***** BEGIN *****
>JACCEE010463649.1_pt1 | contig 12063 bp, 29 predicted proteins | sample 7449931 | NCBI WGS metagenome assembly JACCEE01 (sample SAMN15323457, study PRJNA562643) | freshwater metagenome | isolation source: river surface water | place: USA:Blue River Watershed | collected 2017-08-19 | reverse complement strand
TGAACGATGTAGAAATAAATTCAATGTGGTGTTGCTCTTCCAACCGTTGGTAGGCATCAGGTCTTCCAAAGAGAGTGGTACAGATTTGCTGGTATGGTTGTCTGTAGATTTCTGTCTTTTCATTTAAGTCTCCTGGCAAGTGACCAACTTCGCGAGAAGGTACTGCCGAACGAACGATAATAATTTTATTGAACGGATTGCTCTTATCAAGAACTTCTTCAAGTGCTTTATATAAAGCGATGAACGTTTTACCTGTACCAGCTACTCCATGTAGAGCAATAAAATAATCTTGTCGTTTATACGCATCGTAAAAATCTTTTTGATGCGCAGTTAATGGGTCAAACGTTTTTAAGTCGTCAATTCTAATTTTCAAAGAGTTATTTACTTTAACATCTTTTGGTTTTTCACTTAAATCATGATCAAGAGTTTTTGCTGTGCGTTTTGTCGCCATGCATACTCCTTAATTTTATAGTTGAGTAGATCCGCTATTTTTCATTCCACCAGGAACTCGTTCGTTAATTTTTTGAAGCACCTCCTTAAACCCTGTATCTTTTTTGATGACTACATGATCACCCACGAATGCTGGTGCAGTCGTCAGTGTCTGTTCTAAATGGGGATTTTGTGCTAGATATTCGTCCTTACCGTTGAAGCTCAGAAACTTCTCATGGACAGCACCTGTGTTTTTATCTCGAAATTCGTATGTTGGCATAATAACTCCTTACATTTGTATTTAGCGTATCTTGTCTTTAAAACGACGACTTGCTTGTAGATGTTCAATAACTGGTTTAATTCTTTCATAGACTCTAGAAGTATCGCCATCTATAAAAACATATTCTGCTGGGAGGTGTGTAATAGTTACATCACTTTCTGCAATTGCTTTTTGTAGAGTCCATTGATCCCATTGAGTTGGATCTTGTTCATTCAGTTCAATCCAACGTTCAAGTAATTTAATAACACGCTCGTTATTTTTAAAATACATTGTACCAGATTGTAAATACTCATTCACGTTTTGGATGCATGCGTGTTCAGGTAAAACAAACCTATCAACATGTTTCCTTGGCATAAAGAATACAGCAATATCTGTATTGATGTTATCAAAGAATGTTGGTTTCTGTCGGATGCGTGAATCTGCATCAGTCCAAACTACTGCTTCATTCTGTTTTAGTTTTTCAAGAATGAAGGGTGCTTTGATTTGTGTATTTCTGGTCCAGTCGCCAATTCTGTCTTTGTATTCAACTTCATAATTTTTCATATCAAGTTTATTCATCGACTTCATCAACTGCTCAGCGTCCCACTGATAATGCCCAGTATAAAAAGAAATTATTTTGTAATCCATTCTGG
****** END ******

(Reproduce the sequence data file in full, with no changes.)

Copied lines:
>JACCEE010463649.1_pt1 | contig 12063 bp, 29 predicted proteins | sample 7449931 | NCBI WGS metagenome assembly JACCEE01 (sample SAMN15323457, study PRJNA562643) | freshwater metagenome | isolation source: river surface water | place: USA:Blue River Watershed | collected 2017-08-19 | reverse complement strand
TGAACGATGTAGAAATAAATTCAATGTGGTGTTGCTCTTCCAACCGTTGGTAGGCATCAGGTCTTCCAAAGAGAGTGGTACAGATTTGCTGGTATGGTTGTCTGTAGATTTCTGTCTTTTCATTTAAGTCTCCTGGCAAGTGACCAACTTCGCGAGAAGGTACTGCCGAACGAACGATAATAATTTTATTGAACGGATTGCTCTTATCAAGAACTTCTTCAAGTGCTTTATATAAAGCGATGAACGTTTTACCTGTACCAGCTACTCCATGTAGAGCAATAAAATAATCTTGTCGTTTATACGCATCGTAAAAATCTTTTTGATGCGCAGTTAATGGGTCAAACGTTTTTAAGTCGTCAATTCTAATTTTCAAAGAGTTATTTACTTTAACATCTTTTGGTTTTTCACTTAAATCATGATCAAGAGTTTTTGCTGTGCGTTTTGTCGCCATGCATACTCCTTAATTTTATAGTTGAGTAGATCCGCTATTTTTCATTCCACCAGGAACTCGTTCGTTAATTTTTTGAAGCACCTCCTTAAACCCTGTATCTTTTTTGATGACTACATGATCACCCACGAATGCTGGTGCAGTCGTCAGTGTCTGTTCTAAATGGGGATTTTGTGCTAGATATTCGTCCTTACCGTTGAAGCTCAGAAACTTCTCATGGACAGCACCTGTGTTTTTATCTCGAAATTCGTATGTTGGCATAATAACTCCTTACATTTGTATTTAGCGTATCTTGTCTTTAAAACGACGACTTGCTTGTAGATGTTCAATAACTGGTTTAATTCTTTCATAGACTCTAGAAGTATCGCCATCTATAAAAACATATTCTGCTGGGAGGTGTGTAATAGTTACATCACTTTCTGCAATTGCTTTTTGTAGAGTCCATTGATCCCATTGAGTTGGATCTTGTTCATTCAGTTCAATCCAACGTTCAAGTAATTTAATAACACGCTCGTTATTTTTAAAATACATTGTACCAGATTGTAAATACTCATTCACGTTTTGGATGCATGCGTGTTCAGGTAAAACAAACCTATCAACATGTTTCCTTGGCATAAAGAATACAGCAATATCTGTATTGATGTTATCAAAGAATGTTGGTTTCTGTCGGATGCGTGAATCTGCATCAGTCCAAACTACTGCTTCATTCTGTTTTAGTTTTTCAAGAATGAAGGGTGCTTTGATTTGTGTATTTCTGGTCCAGTCGCCAATTCTGTCTTTGTATTCAACTTCATAATTTTTCATATCAAGTTTATTCATCGACTTCATCAACTGCTCAGCGTCCCACTGATAATGCCCAGTATAAAAAGAAATTATTTTGTAATCCATTCTGG